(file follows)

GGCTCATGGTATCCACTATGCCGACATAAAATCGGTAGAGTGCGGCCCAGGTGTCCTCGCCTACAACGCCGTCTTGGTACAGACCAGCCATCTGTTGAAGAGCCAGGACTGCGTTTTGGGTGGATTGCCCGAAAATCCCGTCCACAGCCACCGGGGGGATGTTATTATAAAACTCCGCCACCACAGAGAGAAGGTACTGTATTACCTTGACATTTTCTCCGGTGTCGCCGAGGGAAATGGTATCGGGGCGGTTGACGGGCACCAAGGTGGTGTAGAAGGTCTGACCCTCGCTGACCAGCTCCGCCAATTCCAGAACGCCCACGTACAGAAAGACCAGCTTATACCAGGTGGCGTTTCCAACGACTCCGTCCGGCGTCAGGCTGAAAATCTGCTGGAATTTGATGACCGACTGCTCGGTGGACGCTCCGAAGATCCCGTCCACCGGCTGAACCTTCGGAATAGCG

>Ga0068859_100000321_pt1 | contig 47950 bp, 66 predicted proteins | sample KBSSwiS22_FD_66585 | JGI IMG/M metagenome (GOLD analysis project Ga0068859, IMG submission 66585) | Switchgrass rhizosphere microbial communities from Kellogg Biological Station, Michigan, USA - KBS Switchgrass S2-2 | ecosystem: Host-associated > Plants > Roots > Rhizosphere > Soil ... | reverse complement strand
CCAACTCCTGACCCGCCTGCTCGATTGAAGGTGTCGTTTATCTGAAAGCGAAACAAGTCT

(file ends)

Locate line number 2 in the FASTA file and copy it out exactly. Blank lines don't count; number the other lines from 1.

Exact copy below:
>Ga0068859_100000321_pt1 | contig 47950 bp, 66 predicted proteins | sample KBSSwiS22_FD_66585 | JGI IMG/M metagenome (GOLD analysis project Ga0068859, IMG submission 66585) | Switchgrass rhizosphere microbial communities from Kellogg Biological Station, Michigan, USA - KBS Switchgrass S2-2 | ecosystem: Host-associated > Plants > Roots > Rhizosphere > Soil ... | reverse complement strand